Huawei confirms Israeli vendor purchases
Israel-based deep packet inspection and database security companies bought by Huawei, will operate as part of European Research Institute
Huawei has confirmed reports that it has bought two Israel companies, HexaTier and Toga Networks, but has not disclosed the price. Independent reports suggest the company has paid over $190 million for the two.
The acquired businesses will become part of Huawei’s European Research Institute (ERI), a Huawei spokesman in China told Global Telecoms Business.
“Both companies [were] acquired in late 2016. Commercial terms [were] not disclosed,” the official added.
“Huawei confirms it has acquired Toga Networks and HexaTier … As a global ICT infrastructure provider, Huawei believes that openness and innovation are conducive to the development of the industry.”
Neither HexaTier nor Toga Networks have reported the sale. The two companies were owned by private equity and venture capital shareholders, according to their websites, which have not been updated.
HexaTier was originally GreenSQL but rebranded in January 2015. It specialises in cloud-hosted database security and compliance solutions for small and medium businesses. Headquartered in Tel Aviv, it also has offices in Irvine, California and Boston, Massachusetts.
A report in late December 2016, citing Israeli financial newspaper Calcalist, said Huawei had paid $42 million for HexaTier.
An unconfirmed report, citing the same Israeli newspaper, said in December that Huawei had paid $140 million for Toga Networks, which is based to the north-east of Tel Aviv and offers advanced technology research – in areas such as deep packet inspection – to the IT and telecoms markets. The company’s website lists seven chief technology officers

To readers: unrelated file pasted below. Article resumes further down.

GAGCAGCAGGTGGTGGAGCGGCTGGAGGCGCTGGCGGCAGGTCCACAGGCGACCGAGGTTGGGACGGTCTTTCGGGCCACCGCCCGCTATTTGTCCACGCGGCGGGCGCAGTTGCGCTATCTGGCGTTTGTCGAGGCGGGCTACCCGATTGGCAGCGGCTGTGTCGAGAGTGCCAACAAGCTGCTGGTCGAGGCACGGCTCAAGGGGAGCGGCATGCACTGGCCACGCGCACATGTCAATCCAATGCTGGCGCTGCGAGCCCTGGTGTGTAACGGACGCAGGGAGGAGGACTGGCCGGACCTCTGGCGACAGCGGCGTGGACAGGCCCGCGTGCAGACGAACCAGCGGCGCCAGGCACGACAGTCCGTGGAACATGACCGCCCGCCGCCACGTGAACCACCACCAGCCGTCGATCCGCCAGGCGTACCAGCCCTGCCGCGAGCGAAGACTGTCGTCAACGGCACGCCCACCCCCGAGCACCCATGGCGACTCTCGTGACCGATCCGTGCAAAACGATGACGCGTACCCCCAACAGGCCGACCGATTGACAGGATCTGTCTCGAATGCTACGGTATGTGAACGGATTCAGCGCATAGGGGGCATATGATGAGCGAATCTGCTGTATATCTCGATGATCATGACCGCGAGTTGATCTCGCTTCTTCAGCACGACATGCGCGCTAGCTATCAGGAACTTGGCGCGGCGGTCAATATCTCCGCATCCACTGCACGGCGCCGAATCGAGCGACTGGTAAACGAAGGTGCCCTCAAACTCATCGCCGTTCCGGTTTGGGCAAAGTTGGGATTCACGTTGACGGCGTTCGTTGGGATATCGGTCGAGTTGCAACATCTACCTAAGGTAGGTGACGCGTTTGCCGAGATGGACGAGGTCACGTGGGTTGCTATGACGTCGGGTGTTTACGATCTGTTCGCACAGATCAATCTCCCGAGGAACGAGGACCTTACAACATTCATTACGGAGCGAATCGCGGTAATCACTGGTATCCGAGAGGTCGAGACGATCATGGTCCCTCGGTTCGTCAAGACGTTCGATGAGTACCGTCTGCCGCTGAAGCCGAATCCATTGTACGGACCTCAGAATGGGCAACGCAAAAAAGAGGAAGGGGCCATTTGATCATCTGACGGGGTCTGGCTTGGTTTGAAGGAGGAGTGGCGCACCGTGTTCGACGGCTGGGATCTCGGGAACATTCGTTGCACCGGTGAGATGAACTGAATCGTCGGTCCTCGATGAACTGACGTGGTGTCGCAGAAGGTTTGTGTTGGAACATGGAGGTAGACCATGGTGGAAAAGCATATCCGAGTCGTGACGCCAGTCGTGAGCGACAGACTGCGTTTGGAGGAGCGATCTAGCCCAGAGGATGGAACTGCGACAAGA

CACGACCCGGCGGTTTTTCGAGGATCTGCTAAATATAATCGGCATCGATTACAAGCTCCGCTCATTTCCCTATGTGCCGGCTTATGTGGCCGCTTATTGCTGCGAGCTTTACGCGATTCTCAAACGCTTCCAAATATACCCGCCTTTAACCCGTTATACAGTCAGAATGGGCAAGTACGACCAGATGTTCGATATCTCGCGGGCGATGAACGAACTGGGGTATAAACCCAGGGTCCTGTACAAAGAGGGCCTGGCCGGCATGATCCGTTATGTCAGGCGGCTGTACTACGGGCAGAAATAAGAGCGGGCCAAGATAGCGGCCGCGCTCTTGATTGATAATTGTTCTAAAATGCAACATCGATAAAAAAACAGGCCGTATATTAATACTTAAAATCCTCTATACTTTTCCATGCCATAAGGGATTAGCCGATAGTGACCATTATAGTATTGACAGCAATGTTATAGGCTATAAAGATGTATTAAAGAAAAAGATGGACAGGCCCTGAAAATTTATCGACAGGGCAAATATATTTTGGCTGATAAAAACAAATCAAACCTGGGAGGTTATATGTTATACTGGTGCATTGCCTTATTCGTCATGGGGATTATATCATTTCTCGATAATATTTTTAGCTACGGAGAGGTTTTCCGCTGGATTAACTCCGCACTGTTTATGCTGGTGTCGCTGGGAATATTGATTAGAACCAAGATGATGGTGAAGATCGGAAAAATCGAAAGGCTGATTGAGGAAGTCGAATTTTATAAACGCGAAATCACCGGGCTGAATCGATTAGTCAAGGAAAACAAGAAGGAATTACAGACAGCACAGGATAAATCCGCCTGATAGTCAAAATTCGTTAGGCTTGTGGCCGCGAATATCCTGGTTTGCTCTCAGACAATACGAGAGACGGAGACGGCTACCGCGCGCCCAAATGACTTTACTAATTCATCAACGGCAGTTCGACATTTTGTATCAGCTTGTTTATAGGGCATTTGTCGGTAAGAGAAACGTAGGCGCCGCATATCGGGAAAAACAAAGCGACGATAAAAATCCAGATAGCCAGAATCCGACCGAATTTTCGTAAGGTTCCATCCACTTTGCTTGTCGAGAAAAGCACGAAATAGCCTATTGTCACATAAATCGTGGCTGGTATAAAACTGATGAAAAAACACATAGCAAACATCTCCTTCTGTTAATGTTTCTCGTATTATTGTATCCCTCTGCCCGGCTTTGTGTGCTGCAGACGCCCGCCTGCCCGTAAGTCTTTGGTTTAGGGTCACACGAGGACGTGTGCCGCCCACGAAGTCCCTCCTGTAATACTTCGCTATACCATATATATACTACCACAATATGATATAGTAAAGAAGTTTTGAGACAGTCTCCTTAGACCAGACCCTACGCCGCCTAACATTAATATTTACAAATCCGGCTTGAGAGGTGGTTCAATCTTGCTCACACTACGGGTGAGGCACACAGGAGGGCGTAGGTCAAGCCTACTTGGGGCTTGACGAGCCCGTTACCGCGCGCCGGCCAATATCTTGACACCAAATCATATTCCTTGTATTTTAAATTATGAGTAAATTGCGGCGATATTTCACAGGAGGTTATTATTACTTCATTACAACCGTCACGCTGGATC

In June 2016 the Wall Street Journal reported that Huawei was using Toga’s engineers to develop “a range of software and equipment related to networking, storage and information security, including encryption”, citing “former and current employees” of Toga.
Huawei launched its ERI in 2015. The company said at the time that the institute, to be located in Leuven, Belgium, would oversee 18 R&D sites in eight countries and that it “represents a milestone in the company’s global innovation strategy”.
Even though the Huawei official said that the pair of acquisitions adds “to our existing business investments in the region, which include significant operations in UAE, Kuwait, Saudi Arabia and Egypt”, it seems clear that the management of the unit through the Belgium-based ERI will keep a distance between the Israeli operations and the Chinese vendor’s other interests in the Middle East.
The ERI has operations in Belgium, Finland, France, Germany, Ireland, Italy, Sweden and the UK, employing a total of 1,570 people, according to Huawei.